“If this existential shift does not occur, recollect an idea that has been elucidated by the teaching. Quietly ponder it. It is not your job to understand it, it is your job to expose your mind to it and let it do its work. The idea ‘I am awareness’ is scripture’s most fundamental meaning. If you do not expose your mind to it by reflecting on it and contemplating the reality of it as it exists in your life, no existential shift will happen. When you examine its meaning wholeheartedly, the reality it points to will become as clear as the existential shift it causes. Without the use of language these transformative meanings would not be available to us. We would have no way to expose our minds to the truth of what we really are. We would be left with minds filled with spiritual culture’s accumulated junk verbiage.
“When we are confronted with existential problems, the tendency to become anti-intellectual and “spiritual” often causes us to believe that we can just feel our way to reality. But this is like trying to see with our ears. If we have no means of knowledge to arrive at the already-existing truth that sets us free, we live in a spiritual wilderness. In service of self-ignorance, the intellect can never know the self but it becomes wise when it serves the teachings of a valid means of self-knowledge like Vedanta. A tool used for the wrong purpose is not a defective tool. It comes into its own when it is used as it was intended to be used. The intellect is designed for self-inquiry, not for making ignorance work.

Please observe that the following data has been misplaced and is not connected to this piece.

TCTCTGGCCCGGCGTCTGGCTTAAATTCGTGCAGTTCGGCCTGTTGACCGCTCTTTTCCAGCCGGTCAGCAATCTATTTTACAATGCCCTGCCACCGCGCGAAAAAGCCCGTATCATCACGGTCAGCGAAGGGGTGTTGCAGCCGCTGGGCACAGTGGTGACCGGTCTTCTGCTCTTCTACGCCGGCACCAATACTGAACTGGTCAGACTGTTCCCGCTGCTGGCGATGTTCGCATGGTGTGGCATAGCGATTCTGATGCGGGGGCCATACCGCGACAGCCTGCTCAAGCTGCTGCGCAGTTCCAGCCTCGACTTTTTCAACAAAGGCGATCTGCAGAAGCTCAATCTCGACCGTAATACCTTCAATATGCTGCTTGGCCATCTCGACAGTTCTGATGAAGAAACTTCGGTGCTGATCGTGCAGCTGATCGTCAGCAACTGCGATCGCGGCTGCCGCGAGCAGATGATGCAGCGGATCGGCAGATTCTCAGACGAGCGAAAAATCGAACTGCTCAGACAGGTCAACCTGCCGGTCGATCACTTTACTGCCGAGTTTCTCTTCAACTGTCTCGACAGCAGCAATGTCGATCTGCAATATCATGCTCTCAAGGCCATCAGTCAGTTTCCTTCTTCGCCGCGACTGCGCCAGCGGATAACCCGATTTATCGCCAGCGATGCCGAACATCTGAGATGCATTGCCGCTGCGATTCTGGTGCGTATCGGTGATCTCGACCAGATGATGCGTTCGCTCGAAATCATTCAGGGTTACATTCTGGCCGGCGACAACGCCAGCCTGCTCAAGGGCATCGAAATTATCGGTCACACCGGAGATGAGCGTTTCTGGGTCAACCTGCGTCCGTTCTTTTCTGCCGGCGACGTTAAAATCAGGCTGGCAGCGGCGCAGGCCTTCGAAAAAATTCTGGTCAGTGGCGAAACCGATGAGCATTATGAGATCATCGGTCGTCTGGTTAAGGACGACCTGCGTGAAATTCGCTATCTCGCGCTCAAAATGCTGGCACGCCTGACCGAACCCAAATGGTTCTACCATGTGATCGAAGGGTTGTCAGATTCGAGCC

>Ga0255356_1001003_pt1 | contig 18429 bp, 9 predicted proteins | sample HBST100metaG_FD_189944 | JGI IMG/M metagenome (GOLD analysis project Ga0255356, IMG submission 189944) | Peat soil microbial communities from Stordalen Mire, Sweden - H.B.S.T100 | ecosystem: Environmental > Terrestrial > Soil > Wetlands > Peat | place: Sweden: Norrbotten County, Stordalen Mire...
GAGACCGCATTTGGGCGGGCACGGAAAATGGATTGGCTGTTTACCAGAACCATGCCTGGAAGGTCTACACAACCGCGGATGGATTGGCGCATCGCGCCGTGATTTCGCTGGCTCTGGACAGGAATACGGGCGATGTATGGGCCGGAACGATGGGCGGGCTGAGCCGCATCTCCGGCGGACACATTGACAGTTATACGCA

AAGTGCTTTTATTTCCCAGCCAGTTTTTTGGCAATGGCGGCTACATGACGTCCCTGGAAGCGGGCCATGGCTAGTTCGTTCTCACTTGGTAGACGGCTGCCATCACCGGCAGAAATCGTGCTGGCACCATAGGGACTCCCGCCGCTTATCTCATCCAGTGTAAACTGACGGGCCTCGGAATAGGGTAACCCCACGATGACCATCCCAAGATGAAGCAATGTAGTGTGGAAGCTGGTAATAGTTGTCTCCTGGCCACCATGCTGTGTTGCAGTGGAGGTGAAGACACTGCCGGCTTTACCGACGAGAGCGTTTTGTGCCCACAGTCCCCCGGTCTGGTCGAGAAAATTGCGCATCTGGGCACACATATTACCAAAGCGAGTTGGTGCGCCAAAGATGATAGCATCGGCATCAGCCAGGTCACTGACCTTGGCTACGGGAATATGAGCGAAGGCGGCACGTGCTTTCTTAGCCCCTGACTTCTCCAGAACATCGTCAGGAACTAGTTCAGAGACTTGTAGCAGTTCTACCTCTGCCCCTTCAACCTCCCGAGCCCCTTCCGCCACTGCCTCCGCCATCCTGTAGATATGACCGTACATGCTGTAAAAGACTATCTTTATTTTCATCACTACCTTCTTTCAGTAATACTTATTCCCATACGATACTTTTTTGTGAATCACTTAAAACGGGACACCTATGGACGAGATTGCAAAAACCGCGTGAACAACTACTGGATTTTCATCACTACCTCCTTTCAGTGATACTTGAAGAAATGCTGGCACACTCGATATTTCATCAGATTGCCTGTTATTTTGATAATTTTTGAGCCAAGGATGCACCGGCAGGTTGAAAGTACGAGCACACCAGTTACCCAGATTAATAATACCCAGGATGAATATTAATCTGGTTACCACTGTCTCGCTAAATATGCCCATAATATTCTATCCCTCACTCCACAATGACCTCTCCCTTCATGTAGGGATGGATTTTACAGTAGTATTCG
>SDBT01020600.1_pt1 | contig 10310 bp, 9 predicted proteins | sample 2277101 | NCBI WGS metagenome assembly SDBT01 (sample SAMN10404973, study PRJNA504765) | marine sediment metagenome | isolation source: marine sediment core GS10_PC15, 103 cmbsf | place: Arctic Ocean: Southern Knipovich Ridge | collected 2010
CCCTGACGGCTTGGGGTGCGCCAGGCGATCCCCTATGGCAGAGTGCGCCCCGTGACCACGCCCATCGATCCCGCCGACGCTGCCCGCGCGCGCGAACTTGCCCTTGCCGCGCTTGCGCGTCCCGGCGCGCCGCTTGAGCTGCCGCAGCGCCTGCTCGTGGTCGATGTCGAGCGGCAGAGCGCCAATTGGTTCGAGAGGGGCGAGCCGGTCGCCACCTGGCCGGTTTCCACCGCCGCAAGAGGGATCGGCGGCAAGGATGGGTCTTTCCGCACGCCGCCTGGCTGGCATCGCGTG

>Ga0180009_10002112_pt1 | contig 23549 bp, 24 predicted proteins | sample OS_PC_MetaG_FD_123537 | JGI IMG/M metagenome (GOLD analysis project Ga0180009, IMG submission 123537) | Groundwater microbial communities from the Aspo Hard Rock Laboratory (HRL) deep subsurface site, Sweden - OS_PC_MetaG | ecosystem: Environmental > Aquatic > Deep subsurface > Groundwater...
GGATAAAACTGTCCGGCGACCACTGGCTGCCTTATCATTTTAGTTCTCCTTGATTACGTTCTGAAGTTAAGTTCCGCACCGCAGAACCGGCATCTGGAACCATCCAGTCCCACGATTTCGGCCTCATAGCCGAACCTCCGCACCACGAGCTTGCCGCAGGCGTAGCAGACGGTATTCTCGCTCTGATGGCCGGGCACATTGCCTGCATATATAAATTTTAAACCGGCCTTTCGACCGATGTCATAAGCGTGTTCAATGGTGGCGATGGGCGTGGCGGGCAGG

“The anti-intellectualism that sounds so loudly in the spiritual world is understandable because most spiritual teachers are self-deluded and claim that the ignorance they speak is actually truth. This makes seekers turn to feelings or intuition or the laughable belief in ego-loss or the fantasy that some kind of incredible experience will set them free. This anti-intellectual stance imprisons them within the confines of their senses, emotions and thoughts and makes them unavailable for the transforming action of a legitimate means of knowledge.”